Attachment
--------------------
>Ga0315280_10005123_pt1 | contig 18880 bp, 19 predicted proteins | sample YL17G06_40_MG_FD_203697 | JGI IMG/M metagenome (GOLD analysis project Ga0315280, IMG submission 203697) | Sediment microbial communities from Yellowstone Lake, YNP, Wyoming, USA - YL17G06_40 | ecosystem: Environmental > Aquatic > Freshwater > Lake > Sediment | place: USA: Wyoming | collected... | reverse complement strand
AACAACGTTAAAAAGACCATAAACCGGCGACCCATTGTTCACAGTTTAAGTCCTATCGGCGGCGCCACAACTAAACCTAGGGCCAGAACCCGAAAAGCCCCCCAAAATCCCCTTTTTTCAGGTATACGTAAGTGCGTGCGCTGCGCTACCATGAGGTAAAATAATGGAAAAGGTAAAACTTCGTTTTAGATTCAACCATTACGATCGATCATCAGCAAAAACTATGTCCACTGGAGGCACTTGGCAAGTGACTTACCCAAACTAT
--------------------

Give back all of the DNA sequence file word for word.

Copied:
>Ga0315280_10005123_pt1 | contig 18880 bp, 19 predicted proteins | sample YL17G06_40_MG_FD_203697 | JGI IMG/M metagenome (GOLD analysis project Ga0315280, IMG submission 203697) | Sediment microbial communities from Yellowstone Lake, YNP, Wyoming, USA - YL17G06_40 | ecosystem: Environmental > Aquatic > Freshwater > Lake > Sediment | place: USA: Wyoming | collected... | reverse complement strand
AACAACGTTAAAAAGACCATAAACCGGCGACCCATTGTTCACAGTTTAAGTCCTATCGGCGGCGCCACAACTAAACCTAGGGCCAGAACCCGAAAAGCCCCCCAAAATCCCCTTTTTTCAGGTATACGTAAGTGCGTGCGCTGCGCTACCATGAGGTAAAATAATGGAAAAGGTAAAACTTCGTTTTAGATTCAACCATTACGATCGATCATCAGCAAAAACTATGTCCACTGGAGGCACTTGGCAAGTGACTTACCCAAACTAT